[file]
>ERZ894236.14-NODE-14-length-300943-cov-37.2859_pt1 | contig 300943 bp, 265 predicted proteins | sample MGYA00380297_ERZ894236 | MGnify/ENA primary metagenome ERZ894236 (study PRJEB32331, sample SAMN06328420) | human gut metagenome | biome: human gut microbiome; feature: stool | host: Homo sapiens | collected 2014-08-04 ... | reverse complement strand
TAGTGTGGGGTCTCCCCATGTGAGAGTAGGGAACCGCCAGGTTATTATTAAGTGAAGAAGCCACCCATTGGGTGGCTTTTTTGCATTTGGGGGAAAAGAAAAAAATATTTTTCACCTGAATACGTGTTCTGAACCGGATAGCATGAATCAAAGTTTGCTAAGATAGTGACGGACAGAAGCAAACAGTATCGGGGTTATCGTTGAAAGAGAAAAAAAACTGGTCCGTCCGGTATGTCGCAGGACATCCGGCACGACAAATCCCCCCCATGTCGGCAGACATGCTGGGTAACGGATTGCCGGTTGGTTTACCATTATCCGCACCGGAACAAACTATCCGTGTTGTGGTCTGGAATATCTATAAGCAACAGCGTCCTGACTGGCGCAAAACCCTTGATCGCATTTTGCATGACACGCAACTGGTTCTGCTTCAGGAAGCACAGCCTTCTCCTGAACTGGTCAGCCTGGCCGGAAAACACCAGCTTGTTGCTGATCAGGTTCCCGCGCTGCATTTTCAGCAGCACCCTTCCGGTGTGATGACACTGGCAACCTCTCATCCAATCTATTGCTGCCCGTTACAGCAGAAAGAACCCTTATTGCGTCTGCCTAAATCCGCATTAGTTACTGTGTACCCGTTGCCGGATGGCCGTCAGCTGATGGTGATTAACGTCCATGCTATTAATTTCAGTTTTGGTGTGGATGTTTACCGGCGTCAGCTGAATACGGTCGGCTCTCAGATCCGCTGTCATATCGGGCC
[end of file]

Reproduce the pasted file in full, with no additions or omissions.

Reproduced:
>ERZ894236.14-NODE-14-length-300943-cov-37.2859_pt1 | contig 300943 bp, 265 predicted proteins | sample MGYA00380297_ERZ894236 | MGnify/ENA primary metagenome ERZ894236 (study PRJEB32331, sample SAMN06328420) | human gut metagenome | biome: human gut microbiome; feature: stool | host: Homo sapiens | collected 2014-08-04 ... | reverse complement strand
TAGTGTGGGGTCTCCCCATGTGAGAGTAGGGAACCGCCAGGTTATTATTAAGTGAAGAAGCCACCCATTGGGTGGCTTTTTTGCATTTGGGGGAAAAGAAAAAAATATTTTTCACCTGAATACGTGTTCTGAACCGGATAGCATGAATCAAAGTTTGCTAAGATAGTGACGGACAGAAGCAAACAGTATCGGGGTTATCGTTGAAAGAGAAAAAAAACTGGTCCGTCCGGTATGTCGCAGGACATCCGGCACGACAAATCCCCCCCATGTCGGCAGACATGCTGGGTAACGGATTGCCGGTTGGTTTACCATTATCCGCACCGGAACAAACTATCCGTGTTGTGGTCTGGAATATCTATAAGCAACAGCGTCCTGACTGGCGCAAAACCCTTGATCGCATTTTGCATGACACGCAACTGGTTCTGCTTCAGGAAGCACAGCCTTCTCCTGAACTGGTCAGCCTGGCCGGAAAACACCAGCTTGTTGCTGATCAGGTTCCCGCGCTGCATTTTCAGCAGCACCCTTCCGGTGTGATGACACTGGCAACCTCTCATCCAATCTATTGCTGCCCGTTACAGCAGAAAGAACCCTTATTGCGTCTGCCTAAATCCGCATTAGTTACTGTGTACCCGTTGCCGGATGGCCGTCAGCTGATGGTGATTAACGTCCATGCTATTAATTTCAGTTTTGGTGTGGATGTTTACCGGCGTCAGCTGAATACGGTCGGCTCTCAGATCCGCTGTCATATCGGGCC